I said I’ve got a dust mop here that with one sweep, one sweep! You can know what the problem is – and this is how you’re going to solve it. And she said “that’s right. I will take one. And I said “One?” I said, “well, wait a minute, you, you might be in a situation where you take the one and it’s dirty and you still want to do it again. So if you buy two of these things, I throw them in a bag.  She bought two of them.

I worked and then I finally went to Stanford in the Fall.  But, listen, that job really, I must admit that in my life from that point on, I  would constantly think about “What would I do if I was a Fuller Brush Man?”  And now it was bigger things. And so that really impressed me. It not only impressed me, but it really was something that I learned that helped me in later years in ways that are hard for me to explain.”

Gourley:  Yeah, that is fascinating. And I have a feeling, we will hear themes of this come out as we continue to discuss it. I wanted to say that those of us in the technology domain –  frequently people think of us as introverts, and we tend to be that way and not want to communicate. And it seems like at an early age, you had this experience where you had to communicate, and you had to listen for problems and understand what you’re trying to solve to close a deal.

Tether:  That’s right. Not only did I have to listen to problems, but I had to look around and see if I could point out a problem that sometimes people didn’t realize they had. She never thought of this big hallway as a problem.  And I said I got the solution right here.  And, that approach followed me for the rest of my life, even today. I, I think that way.   And of course at DARPA, as you said, that’s what we do. We basically first ask the question:  What is the problem you are trying to solve? Okay. But the more important question after that is:  what difference will it make if you solve it? And you’ve got to have those.  If you have the answers to those two questions, you’ll be able to get the money to develop what needs to be developed to do it.

“…it turns out fusion is ‘the energy source of the future and always will be’  – which is kind of the joke that turns out to be true.”

Bob Gourley:  Lisa, I’d love to hear a little bit about your foundational story, starting with your decision to apply to MIT and pursue a degree in nuclear engineering. What was motivating you back then?

Dr. Lisa Porter:  So, when I – this will date me, of course,  this is the problem with answering these questions is people immediately figure out how old you are – when I was growing up in the seventies, and I went to MIT in the mid-eighties, but growing up in the seventies  – and Bob you’ll remember this,  thankfully I’m talking to someone who will remember along with me – the gas lines were a phenomenon.  Sitting in those gas lines and the country was really worried about energy as a source, as a finite resource. And we were very dependent on foreign sources. And so there was a general sense that this was a major problem of societal impact and national impact. I always knew I wanted to be a scientist or engineer ever since I was a little kid.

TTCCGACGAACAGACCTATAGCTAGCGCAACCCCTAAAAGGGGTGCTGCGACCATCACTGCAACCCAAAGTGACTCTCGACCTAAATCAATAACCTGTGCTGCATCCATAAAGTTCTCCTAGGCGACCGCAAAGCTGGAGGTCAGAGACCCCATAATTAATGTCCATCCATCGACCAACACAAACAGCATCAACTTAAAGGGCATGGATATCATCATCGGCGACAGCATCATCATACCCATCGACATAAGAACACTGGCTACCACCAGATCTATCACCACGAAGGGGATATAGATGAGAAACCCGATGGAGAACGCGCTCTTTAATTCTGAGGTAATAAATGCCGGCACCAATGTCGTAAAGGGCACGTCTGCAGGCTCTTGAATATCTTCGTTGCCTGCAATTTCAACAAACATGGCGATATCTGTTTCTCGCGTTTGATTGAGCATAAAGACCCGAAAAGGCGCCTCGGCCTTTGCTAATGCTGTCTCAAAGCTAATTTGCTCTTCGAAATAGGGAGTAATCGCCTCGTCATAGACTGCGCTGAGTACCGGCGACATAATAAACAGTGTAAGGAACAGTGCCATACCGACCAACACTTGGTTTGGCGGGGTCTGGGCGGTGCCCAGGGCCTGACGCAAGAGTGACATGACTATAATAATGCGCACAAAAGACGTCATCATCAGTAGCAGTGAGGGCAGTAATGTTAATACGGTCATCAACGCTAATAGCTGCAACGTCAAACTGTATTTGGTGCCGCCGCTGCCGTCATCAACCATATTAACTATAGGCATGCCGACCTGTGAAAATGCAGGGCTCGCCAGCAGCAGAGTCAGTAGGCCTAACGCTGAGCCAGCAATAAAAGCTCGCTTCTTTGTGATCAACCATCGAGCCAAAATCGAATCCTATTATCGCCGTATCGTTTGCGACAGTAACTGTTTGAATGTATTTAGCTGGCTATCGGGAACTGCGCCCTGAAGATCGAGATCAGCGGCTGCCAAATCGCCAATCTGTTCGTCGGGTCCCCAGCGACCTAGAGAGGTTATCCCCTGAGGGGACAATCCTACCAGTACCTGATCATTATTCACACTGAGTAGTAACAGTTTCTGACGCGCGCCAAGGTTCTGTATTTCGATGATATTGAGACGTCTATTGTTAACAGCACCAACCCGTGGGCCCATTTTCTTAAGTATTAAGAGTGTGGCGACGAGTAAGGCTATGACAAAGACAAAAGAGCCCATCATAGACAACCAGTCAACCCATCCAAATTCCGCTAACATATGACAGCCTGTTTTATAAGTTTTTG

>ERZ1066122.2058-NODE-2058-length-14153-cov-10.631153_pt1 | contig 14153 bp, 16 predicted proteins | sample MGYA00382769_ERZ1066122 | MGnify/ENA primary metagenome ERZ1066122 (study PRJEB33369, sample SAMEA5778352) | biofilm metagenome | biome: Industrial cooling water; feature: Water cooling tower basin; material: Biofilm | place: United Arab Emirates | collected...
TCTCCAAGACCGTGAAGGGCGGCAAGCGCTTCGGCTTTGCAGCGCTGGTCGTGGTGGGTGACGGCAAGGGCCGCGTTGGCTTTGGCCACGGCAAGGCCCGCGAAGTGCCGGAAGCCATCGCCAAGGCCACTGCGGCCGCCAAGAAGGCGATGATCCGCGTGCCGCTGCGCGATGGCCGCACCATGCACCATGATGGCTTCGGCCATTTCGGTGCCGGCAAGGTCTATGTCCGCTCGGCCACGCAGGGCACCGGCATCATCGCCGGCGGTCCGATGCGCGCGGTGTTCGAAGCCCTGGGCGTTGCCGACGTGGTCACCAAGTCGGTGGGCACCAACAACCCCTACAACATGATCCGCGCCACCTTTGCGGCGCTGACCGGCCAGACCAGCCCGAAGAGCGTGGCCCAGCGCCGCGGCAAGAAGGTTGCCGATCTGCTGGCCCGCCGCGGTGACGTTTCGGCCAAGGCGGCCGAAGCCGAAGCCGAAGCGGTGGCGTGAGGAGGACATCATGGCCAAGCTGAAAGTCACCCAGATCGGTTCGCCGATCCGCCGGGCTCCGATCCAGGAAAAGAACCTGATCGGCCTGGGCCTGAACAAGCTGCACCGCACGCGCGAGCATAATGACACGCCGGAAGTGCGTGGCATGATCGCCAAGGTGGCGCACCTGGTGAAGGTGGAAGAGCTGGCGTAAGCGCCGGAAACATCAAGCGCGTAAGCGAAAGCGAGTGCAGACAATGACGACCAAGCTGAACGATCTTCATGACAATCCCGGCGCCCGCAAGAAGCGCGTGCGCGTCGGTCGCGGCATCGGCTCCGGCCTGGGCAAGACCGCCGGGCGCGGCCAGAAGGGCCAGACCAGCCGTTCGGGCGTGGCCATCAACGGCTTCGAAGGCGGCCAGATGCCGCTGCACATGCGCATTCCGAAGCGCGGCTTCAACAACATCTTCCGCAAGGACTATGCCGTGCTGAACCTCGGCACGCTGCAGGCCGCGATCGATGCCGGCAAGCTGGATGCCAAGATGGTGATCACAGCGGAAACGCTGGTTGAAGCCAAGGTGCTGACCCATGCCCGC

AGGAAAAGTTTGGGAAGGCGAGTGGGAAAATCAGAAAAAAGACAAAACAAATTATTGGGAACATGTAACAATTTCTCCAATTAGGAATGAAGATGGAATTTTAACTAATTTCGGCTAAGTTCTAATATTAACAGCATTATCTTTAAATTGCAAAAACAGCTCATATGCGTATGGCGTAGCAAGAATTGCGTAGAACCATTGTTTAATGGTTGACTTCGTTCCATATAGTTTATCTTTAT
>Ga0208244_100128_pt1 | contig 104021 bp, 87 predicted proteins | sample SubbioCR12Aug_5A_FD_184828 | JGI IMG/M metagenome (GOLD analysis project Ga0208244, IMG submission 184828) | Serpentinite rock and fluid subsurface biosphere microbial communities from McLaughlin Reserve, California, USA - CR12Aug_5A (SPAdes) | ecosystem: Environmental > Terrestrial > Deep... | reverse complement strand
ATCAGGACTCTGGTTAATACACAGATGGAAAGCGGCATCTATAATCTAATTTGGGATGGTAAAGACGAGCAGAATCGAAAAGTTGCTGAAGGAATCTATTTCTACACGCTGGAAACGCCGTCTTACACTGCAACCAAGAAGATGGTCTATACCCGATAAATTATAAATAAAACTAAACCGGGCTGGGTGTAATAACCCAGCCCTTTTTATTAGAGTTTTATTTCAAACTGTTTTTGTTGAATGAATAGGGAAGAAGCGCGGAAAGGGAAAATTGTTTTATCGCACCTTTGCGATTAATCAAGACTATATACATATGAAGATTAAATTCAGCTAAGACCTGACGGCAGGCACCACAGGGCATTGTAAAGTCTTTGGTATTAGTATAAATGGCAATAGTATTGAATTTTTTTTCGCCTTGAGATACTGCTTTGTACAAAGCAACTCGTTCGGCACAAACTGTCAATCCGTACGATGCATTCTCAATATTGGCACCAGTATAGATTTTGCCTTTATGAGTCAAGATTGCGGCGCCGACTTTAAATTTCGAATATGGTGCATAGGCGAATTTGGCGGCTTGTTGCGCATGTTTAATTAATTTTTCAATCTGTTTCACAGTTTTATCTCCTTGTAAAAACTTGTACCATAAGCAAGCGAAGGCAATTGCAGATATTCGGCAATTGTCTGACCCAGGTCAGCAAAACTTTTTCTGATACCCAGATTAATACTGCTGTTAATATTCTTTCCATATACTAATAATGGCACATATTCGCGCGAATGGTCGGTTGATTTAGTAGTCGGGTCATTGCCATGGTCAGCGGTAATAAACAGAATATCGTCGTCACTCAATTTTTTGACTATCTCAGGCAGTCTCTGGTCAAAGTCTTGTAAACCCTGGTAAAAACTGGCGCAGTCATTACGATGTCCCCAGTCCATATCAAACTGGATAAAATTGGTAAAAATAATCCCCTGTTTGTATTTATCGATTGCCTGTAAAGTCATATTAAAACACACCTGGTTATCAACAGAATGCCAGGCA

I grew up in the Boston area, so I knew of MIT, and I was always enthralled with that. But I walked in the door of MIT knowing that I wanted to major in nuclear engineering and specifically fusion.  So I was very odd in that way because most people walk in, and they don’t have that specific a goal in mind. But I was determined to work on this energy source that was going to solve the problems that we had been facing as a nation at that time. So that is how I ended up in that major. Now I didn’t stay there and there are a lot of reasons for that, most notably that it turns out fusion is “the energy source of the future and always will be” which is kind of the joke that turns out to be true.

But it was a wonderful major because of course, it combined physics and engineering you had to know,  yet you had to understand nuclear physics. You had to understand plasma physics, which I loved. You also had to understand all the mechanical engineering aspects of system engineering that the design of reactors entails. So it was a great major to pick.

“…it was this great way to sort of jump into the fray of what DARPA does.”

Gourley:  And then you went on to get a Ph.D. in Applied Physics from Stanford.

Porter:  I did.

Gourley:  What is Applied Physics? Could you help us out? I know it’s not theoretical. It sounds like an engineering kind of focus.

Porter:  Yeah. So this is funny because you’re right, the department was primarily focused on what some people might call engineering physics.  It had a very strong focus, and strength I should say, in solid state physics. So that merging of again, solid state modeling but with the applications in mind around a lot of electronics.  A lot of great minds came out of that domain. But here’s the funny part. There was also a component of applied physics that was solar physics and astrophysics. And that’s how I ended up there because of my plasma physics background, which I still enjoy very much, even though I decided I wasn’t going to stay in fusion specifically.